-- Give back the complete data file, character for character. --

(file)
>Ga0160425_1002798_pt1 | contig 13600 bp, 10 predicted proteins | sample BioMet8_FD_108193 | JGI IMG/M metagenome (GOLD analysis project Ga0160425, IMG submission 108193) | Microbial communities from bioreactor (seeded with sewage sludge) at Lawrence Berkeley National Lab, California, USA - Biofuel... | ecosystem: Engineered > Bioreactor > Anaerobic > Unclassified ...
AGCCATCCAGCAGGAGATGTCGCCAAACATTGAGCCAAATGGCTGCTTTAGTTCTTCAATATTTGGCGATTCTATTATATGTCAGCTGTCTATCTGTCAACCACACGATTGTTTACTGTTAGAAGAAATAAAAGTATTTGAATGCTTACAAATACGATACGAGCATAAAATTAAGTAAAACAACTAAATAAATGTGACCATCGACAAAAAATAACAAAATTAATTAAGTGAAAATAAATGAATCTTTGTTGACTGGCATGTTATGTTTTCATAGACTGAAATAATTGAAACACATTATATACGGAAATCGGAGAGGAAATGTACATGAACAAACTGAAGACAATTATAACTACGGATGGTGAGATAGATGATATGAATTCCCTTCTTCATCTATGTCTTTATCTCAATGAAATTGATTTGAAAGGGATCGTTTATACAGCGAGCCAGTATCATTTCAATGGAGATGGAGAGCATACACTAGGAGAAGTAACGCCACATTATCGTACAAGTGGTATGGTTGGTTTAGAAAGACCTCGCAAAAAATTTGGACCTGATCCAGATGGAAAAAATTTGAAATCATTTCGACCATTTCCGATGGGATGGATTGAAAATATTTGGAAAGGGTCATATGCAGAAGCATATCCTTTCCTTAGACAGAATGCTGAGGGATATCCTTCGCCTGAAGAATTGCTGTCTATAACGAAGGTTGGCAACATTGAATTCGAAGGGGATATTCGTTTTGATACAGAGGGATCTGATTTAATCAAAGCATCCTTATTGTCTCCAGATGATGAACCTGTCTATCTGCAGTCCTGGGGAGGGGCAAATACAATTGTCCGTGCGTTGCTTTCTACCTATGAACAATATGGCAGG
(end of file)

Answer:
>Ga0160425_1002798_pt1 | contig 13600 bp, 10 predicted proteins | sample BioMet8_FD_108193 | JGI IMG/M metagenome (GOLD analysis project Ga0160425, IMG submission 108193) | Microbial communities from bioreactor (seeded with sewage sludge) at Lawrence Berkeley National Lab, California, USA - Biofuel... | ecosystem: Engineered > Bioreactor > Anaerobic > Unclassified ...
AGCCATCCAGCAGGAGATGTCGCCAAACATTGAGCCAAATGGCTGCTTTAGTTCTTCAATATTTGGCGATTCTATTATATGTCAGCTGTCTATCTGTCAACCACACGATTGTTTACTGTTAGAAGAAATAAAAGTATTTGAATGCTTACAAATACGATACGAGCATAAAATTAAGTAAAACAACTAAATAAATGTGACCATCGACAAAAAATAACAAAATTAATTAAGTGAAAATAAATGAATCTTTGTTGACTGGCATGTTATGTTTTCATAGACTGAAATAATTGAAACACATTATATACGGAAATCGGAGAGGAAATGTACATGAACAAACTGAAGACAATTATAACTACGGATGGTGAGATAGATGATATGAATTCCCTTCTTCATCTATGTCTTTATCTCAATGAAATTGATTTGAAAGGGATCGTTTATACAGCGAGCCAGTATCATTTCAATGGAGATGGAGAGCATACACTAGGAGAAGTAACGCCACATTATCGTACAAGTGGTATGGTTGGTTTAGAAAGACCTCGCAAAAAATTTGGACCTGATCCAGATGGAAAAAATTTGAAATCATTTCGACCATTTCCGATGGGATGGATTGAAAATATTTGGAAAGGGTCATATGCAGAAGCATATCCTTTCCTTAGACAGAATGCTGAGGGATATCCTTCGCCTGAAGAATTGCTGTCTATAACGAAGGTTGGCAACATTGAATTCGAAGGGGATATTCGTTTTGATACAGAGGGATCTGATTTAATCAAAGCATCCTTATTGTCTCCAGATGATGAACCTGTCTATCTGCAGTCCTGGGGAGGGGCAAATACAATTGTCCGTGCGTTGCTTTCTACCTATGAACAATATGGCAGG